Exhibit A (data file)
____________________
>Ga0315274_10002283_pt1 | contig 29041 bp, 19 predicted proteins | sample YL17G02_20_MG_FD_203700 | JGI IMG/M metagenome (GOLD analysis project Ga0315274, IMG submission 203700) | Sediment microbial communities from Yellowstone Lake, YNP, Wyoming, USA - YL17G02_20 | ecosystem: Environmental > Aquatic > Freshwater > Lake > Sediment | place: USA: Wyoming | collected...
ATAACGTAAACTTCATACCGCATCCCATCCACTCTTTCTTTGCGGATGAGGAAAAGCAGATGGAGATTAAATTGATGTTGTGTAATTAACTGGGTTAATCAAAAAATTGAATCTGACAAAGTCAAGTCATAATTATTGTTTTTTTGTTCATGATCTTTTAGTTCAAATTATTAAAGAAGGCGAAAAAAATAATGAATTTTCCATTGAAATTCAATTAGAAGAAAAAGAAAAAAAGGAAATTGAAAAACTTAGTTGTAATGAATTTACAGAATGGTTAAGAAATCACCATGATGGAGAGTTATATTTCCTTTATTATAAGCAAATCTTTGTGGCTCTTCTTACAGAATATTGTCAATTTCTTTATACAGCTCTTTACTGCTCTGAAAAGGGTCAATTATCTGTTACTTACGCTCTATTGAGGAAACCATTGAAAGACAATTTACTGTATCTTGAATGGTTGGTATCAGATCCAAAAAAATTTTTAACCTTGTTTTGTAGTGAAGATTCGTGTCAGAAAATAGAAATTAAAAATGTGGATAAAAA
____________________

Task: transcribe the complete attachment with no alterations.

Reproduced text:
>Ga0315274_10002283_pt1 | contig 29041 bp, 19 predicted proteins | sample YL17G02_20_MG_FD_203700 | JGI IMG/M metagenome (GOLD analysis project Ga0315274, IMG submission 203700) | Sediment microbial communities from Yellowstone Lake, YNP, Wyoming, USA - YL17G02_20 | ecosystem: Environmental > Aquatic > Freshwater > Lake > Sediment | place: USA: Wyoming | collected...
ATAACGTAAACTTCATACCGCATCCCATCCACTCTTTCTTTGCGGATGAGGAAAAGCAGATGGAGATTAAATTGATGTTGTGTAATTAACTGGGTTAATCAAAAAATTGAATCTGACAAAGTCAAGTCATAATTATTGTTTTTTTGTTCATGATCTTTTAGTTCAAATTATTAAAGAAGGCGAAAAAAATAATGAATTTTCCATTGAAATTCAATTAGAAGAAAAAGAAAAAAAGGAAATTGAAAAACTTAGTTGTAATGAATTTACAGAATGGTTAAGAAATCACCATGATGGAGAGTTATATTTCCTTTATTATAAGCAAATCTTTGTGGCTCTTCTTACAGAATATTGTCAATTTCTTTATACAGCTCTTTACTGCTCTGAAAAGGGTCAATTATCTGTTACTTACGCTCTATTGAGGAAACCATTGAAAGACAATTTACTGTATCTTGAATGGTTGGTATCAGATCCAAAAAAATTTTTAACCTTGTTTTGTAGTGAAGATTCGTGTCAGAAAATAGAAATTAAAAATGTGGATAAAAA